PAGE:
Blood and the respiratory system
Blood and the respiratory system

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Blood and the respiratory system

2.5 Compliance and airway resistance

The ease with which the lungs and pleura expand and contract based on changes in pressure is called compliance. Low lung compliance means that the lungs and alveoli are ‘stiff’, so a higher-than-normal pressure gradient is needed to get the lungs to expand and contract. It can result from insufficient amounts of surfactant or fibrosis of the lungs due to prolonged inhalation of small particles such as asbestos or coal (e.g. black lung) (Figure 8).

Described image
Figure 8 (a) Cross-section through a healthy lung showing the air-filled alveoli. (b) Cross-section of a diseased lung showing deposits of coal particles (arrow).

High compliance results when the lungs are too pliable and move in response to small changes in pressure. This makes exhalation difficult because the elastic recoil of the lungs (i.e. their ability to ‘snap back’ after inhalation) is decreased. High lung compliance is a characteristic of chronic obstructive pulmonary disease (COPD), a general term for a collection of diseases that are associated with lung damage, such as emphysema and chronic bronchitis, which are often associated with smoking (Figure 9).

Described image
Figure 9 (a) Cross-section through a healthy lung (left) and a lung from a smoker (right). (b) and (c) Scanning electron microscope images showing alveoli in the lungs of (b) a healthy individual and (c) a person with COPD.

Activity 5 Comparing tissues

Timing: Allow about 10 minutes

Compare the tissue sections in Figure 9. List the differences you observe between:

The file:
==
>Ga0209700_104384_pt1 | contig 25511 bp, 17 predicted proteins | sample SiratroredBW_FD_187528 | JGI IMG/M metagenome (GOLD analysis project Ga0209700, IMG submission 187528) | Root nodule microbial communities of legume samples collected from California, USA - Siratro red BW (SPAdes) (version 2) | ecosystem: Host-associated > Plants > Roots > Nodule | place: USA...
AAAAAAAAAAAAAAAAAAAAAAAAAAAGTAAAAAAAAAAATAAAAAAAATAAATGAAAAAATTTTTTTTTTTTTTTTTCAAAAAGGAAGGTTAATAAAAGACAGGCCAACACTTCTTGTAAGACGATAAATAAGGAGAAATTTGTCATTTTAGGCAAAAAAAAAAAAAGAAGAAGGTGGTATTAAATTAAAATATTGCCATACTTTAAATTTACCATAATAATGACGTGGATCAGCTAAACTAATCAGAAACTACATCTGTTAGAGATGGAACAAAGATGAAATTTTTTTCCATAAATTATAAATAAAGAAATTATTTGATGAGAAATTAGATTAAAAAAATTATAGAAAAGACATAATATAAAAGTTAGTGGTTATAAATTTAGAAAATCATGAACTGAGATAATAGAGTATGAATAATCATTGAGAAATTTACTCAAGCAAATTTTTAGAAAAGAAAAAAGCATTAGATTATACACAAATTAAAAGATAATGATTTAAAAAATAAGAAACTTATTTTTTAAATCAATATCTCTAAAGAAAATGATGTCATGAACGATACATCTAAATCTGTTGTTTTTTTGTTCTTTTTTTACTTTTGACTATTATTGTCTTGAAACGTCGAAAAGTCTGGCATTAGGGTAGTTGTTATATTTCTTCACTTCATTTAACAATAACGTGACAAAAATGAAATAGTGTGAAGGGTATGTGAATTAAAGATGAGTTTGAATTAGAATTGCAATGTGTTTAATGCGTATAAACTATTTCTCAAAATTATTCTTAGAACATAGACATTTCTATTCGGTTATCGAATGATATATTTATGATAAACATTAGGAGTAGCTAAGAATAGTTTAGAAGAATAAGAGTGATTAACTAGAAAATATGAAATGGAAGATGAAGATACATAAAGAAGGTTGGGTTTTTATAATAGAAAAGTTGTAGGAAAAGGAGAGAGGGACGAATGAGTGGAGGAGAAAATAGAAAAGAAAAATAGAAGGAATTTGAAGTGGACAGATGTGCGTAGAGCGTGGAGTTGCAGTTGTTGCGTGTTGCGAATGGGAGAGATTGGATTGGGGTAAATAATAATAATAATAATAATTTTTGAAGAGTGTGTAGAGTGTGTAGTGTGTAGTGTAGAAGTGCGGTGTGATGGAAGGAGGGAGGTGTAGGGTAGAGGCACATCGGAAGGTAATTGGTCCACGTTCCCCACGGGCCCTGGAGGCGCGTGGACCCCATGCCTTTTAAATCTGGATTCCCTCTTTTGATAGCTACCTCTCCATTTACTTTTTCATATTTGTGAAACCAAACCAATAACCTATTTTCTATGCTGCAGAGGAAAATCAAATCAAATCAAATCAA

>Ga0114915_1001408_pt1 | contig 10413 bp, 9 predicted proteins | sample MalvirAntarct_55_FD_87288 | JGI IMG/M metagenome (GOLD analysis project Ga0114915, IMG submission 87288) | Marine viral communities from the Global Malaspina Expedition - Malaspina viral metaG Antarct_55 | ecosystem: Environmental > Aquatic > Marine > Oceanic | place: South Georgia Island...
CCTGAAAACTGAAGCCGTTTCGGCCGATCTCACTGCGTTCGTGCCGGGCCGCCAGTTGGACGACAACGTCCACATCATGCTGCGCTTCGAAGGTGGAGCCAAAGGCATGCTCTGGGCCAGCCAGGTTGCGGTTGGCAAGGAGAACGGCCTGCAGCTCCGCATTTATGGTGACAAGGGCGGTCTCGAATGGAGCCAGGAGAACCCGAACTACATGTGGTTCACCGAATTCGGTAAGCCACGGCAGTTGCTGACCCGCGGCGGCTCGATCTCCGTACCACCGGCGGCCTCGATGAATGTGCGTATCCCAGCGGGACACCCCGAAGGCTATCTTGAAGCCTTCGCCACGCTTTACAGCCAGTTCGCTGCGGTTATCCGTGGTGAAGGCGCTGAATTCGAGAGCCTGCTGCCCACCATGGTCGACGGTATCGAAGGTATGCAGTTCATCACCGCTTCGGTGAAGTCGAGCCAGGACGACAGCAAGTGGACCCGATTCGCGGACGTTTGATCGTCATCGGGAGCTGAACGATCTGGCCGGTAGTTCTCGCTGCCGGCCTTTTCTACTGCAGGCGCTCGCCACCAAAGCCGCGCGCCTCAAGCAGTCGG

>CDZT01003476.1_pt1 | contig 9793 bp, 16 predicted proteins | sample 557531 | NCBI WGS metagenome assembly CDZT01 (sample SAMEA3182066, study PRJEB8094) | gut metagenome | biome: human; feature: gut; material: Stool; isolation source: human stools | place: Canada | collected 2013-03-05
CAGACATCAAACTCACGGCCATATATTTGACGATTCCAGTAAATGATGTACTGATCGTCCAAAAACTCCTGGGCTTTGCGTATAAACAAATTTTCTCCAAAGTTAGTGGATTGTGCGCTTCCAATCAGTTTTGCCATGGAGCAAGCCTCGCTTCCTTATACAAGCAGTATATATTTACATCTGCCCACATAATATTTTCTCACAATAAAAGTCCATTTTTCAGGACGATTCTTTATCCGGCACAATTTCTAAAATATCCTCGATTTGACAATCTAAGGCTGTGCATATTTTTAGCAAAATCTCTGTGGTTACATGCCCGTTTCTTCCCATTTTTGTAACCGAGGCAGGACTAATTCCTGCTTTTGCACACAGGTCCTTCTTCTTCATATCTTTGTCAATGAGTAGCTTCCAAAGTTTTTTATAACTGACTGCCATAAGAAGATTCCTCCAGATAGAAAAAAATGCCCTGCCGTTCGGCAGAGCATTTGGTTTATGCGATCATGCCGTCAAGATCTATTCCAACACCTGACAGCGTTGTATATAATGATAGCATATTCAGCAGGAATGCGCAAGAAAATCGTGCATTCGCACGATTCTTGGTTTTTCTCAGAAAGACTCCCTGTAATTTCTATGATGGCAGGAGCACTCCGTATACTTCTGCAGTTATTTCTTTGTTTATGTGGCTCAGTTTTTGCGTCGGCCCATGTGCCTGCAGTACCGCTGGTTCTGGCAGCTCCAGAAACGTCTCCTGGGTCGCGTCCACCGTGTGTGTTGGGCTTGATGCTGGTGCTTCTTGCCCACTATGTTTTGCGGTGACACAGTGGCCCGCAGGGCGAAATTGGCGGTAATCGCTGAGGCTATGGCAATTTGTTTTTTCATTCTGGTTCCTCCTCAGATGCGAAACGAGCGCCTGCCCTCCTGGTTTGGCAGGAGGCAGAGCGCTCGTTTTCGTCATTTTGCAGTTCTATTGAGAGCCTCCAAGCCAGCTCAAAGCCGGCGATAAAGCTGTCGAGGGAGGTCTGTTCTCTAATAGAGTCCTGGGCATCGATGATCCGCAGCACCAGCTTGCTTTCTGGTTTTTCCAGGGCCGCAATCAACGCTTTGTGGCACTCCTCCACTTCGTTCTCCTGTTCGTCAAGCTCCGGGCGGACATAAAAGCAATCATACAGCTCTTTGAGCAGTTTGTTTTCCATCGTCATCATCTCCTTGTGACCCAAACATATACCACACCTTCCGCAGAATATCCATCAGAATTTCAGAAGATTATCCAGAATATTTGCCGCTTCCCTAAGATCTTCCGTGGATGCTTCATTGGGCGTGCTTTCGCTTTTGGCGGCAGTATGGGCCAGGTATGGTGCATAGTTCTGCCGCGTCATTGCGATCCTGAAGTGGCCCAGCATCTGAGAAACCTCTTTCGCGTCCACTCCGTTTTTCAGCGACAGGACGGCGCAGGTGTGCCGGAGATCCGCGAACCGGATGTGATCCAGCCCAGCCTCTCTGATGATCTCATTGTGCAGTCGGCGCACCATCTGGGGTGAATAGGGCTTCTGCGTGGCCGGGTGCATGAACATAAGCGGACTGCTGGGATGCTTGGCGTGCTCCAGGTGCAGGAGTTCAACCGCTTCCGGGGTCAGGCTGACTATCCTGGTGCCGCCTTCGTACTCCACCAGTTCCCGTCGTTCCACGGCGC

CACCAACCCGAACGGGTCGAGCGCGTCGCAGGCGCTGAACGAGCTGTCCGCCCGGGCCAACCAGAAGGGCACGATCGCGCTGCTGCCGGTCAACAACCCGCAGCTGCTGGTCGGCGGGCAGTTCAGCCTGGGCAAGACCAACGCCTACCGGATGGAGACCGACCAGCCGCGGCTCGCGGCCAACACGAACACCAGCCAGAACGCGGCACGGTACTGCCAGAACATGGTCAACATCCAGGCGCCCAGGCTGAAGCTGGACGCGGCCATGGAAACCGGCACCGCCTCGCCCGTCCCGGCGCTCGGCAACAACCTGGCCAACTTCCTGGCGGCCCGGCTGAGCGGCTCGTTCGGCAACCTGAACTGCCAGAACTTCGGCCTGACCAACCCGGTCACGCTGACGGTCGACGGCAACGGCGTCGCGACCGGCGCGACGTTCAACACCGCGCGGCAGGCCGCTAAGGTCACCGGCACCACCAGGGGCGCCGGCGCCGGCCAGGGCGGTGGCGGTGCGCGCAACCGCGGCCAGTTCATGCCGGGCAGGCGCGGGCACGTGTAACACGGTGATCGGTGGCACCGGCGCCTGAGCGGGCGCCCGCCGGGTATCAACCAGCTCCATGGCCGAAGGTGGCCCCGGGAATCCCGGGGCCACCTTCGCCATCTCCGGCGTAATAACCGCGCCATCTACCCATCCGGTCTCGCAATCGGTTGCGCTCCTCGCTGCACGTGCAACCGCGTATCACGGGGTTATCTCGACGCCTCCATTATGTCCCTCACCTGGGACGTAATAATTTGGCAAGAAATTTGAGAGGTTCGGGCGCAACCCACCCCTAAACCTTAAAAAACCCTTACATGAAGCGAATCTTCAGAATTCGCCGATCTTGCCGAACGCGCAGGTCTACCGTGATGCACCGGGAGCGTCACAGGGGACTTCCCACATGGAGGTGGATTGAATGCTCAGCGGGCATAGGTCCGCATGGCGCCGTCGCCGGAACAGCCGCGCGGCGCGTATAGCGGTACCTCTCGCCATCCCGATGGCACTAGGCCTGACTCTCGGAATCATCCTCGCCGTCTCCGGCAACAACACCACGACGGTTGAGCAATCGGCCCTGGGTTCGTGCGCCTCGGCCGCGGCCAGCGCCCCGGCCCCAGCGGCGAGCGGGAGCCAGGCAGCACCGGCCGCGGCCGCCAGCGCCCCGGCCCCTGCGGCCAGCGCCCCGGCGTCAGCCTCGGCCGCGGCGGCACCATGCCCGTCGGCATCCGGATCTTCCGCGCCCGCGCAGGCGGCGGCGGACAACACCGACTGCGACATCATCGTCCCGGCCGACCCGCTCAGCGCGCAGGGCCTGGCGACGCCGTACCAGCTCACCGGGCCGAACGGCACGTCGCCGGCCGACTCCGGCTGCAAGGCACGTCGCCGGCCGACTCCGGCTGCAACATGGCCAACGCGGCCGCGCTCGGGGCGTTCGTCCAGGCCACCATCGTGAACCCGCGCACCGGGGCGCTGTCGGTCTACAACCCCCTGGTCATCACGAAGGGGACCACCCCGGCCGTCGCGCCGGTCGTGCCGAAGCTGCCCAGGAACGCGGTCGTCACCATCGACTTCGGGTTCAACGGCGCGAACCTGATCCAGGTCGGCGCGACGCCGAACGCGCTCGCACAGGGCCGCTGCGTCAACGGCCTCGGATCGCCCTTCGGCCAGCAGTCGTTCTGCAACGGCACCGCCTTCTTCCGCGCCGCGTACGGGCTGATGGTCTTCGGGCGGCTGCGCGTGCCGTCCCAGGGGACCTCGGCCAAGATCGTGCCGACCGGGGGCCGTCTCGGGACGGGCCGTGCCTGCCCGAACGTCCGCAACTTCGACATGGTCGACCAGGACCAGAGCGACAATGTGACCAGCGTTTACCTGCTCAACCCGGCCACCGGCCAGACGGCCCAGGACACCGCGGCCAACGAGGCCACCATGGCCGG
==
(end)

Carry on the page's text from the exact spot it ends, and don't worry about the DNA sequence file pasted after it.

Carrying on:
• 1. the healthy lung versus the smoker's lung
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The tissue from the healthy lung is uniform and pale in colour throughout. The lung from the smoker is bigger and contains large holes and has black-brown discolourations (probably due to tar and other particulates contained in cigarette smoke).

  • 2. the healthy alveoli versus the COPD alveoli
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The alveoli in the healthy lung are well defined and interconnected. The alveoli in the lung affected by COPD have incomplete and thinner walls, do not make as many connections with other alveoli and have larger air spaces that reduce the respiratory surface.

Pulmonary ventilation is also affected by the resistance of the airways to the flow of air. This resistance is caused by the friction that is generated when the air passes along the structures in the conduction and respiratory zones. Because the airways are made up of a series of tubes, resistance is largely affected by the diameter of the trachea, bronchi and bronchioles. Resistance is inversely proportional to radius, so structures with a small diameter have a higher resistance.

Question 6 Airflow resistance

Is the airflow resistance in a bronchiole higher or lower than in a bronchus?






neither, they are the same

The correct answer is a.


The radius of a bronchiole is smaller than that of a bronchus. A smaller radius results in higher resistance. Therefore, the resistance to airflow is higher in the bronchiole compared with the bronchus.

During an asthma attack, the airway resistance increases because the bronchial smooth muscle cells contract and reduce the diameter of the bronchi and bronchioles. This results in the characteristic wheezing, coughing and shortness of breath. Fast-acting reliever inhalers release drugs that relax the smooth muscle cells and thereby increase airflow.

In the next section, you will see how lung capacity and function are measured and used as a guide for overall lung health.


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